Earlier this morning, my mother emailed me asking what ever happened to netbooks. She lamented on the death of her netbook and expressed the need for something portable and light to take on the go and use in meetings.
Although my mother and I are in different professions (she's a lecturer, I'm a writer) we have similar needs. The medium of both our professions is text1 and we are both mobile, having to travel not only on our daily commute but also between cities.
Like many mobile professionals, we have come to depend on small form-factor computers to be productive away from the desk. Raw CPU performance take a backseat to light-weight chassises and all-day battery life.
The only device I've owned that can be called a netbook is the Samsung N210 my wife and I took to the United States for a three-month trek in 2010. We needed something small, functional and light (by 2010 standards). The N210 was a great choice; we still have it in fact and it gets occasional use by the kids.
2010 was peak netbook. A few years earlier, Apple and Intel came up with the concept of an ultrabook, first realised as the 2008 MacBook Air. It was the canary in the coal mine; although the first two versions were mediocre, it promised of things to come.
Then in 2010, two things happened that sealed the netbook's fate: the introduction of the iPad and the re-imagined 11 inch MacBook Air.
The iPad brought tablet computing to the masses while the 11 inch MacBook Air showed us what an ultra-portable laptop should be. Plastic and bulky tech and was out, seek aluminium unibodies and solid-state drives were in.
...and prices went up.
PC manufactures followed suite with offerings from Dell (XPS), Lenovo (X1 Carbon) and Asus (Zenbook) appearing in Apple's wake. Meanwhile, Android handset makers decided the appropriate thing to do in view of Apple's iPad success would be to flood the market with cheap Android tablets.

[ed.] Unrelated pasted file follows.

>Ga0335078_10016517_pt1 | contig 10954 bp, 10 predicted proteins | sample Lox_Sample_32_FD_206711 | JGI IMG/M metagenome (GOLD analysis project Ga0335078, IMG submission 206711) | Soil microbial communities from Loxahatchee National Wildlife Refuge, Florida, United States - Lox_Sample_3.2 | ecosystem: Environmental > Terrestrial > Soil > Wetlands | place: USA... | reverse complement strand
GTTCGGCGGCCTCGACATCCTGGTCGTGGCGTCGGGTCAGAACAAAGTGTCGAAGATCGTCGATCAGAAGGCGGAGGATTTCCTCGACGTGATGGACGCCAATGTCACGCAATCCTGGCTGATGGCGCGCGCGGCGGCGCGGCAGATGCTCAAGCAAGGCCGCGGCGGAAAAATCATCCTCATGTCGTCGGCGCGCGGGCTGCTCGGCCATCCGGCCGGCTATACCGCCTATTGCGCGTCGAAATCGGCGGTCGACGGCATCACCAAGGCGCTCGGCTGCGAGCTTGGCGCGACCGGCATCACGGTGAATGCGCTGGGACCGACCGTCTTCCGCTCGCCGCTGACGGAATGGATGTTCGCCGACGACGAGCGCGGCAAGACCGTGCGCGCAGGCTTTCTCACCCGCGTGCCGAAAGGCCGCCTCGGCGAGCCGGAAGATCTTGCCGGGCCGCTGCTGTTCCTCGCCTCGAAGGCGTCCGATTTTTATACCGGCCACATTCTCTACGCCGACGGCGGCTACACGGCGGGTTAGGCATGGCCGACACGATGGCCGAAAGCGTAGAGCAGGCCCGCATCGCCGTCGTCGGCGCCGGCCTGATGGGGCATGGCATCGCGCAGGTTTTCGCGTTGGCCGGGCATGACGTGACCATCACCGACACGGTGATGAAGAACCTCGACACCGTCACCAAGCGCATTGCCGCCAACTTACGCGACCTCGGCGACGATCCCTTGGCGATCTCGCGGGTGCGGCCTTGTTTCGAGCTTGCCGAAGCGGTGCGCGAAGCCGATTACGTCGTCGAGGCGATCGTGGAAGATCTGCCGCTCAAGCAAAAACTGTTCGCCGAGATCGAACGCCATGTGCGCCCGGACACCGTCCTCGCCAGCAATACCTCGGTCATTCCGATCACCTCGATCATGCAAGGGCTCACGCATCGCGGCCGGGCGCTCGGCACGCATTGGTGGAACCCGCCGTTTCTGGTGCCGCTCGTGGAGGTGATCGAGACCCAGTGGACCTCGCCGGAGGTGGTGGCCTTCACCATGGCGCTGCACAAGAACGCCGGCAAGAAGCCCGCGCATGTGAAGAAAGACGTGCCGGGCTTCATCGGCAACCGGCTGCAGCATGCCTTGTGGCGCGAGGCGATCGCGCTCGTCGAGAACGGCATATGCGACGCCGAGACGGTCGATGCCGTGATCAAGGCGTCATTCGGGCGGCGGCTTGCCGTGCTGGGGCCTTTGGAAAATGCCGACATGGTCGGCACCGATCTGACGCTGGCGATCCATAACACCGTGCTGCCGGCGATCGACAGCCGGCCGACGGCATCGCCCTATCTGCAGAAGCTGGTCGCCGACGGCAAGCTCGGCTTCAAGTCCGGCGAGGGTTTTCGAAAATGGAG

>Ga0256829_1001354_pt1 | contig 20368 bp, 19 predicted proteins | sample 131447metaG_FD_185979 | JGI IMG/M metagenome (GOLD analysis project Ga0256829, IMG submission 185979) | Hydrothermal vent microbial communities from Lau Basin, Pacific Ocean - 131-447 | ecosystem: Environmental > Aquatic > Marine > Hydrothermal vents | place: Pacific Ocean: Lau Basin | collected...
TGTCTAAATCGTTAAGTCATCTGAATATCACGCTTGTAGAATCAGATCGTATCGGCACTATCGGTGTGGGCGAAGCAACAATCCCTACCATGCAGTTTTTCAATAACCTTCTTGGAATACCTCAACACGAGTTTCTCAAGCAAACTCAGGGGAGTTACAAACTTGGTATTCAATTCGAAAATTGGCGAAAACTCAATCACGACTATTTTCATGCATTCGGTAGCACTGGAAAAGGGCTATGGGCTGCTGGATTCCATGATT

For a while, that's how the market split. Mobile professionals went with macOS or Windows ultrabooks while the consumer market went bananas for iPads2 and Nexus devices.
Then a funny thing happened. The Netbook returned with a vengeance in the form of Google's Chromebooks. Not everyone was happy with paying premium prices, not least the education market or users who wanted a cheap secondary device but preferred a clamshell laptop rather than a tablet.
Chromebooks kind of took off, attracting schools, those heavily invested in Google's ecosystem and Linux enthusiasts who bought them because they were cheap and fun to hack on. I bought an Acer C720 exactly for this reason.
Microsoft got worried that ChromeOS, Android and iOS could make Windows obsolete in the mobile and education market so they got the idea of cutting the Windows 10 licence costs as a means of tempting manufactures to ship a cheap-arse version of Windows on hardware typically found in Chromebooks.
So we have offerings from PC manufactures, effectively 11.6 inch ultrabooks that are netbooks in all but name. Models like the Asus E200HA3 have Intel Atom CPUs, 2GB of ram and 32 gigabytes of eMMC4 storage. Like their netbook predecessors they're fine for email, basic productivity using MS Office and casual browsing.
Essentially, what we have today is choice; perhaps a bewildering array of choice: phones, phablets, tablets, ultrabooks, Chromebooks, Windows 10 hybrids and cheap 11-inch laptops. There's a device out there to suit any need and budget
The netbook is dead, long live the netbook!
Written and spoken. ↩
This model designation harkens back to the Asus EEE PC netbook days, by the way. ↩
Cheap, nasty and slow flash storage that has more in common with a SD card than the PCIe storage drives found in high-end models. ↩
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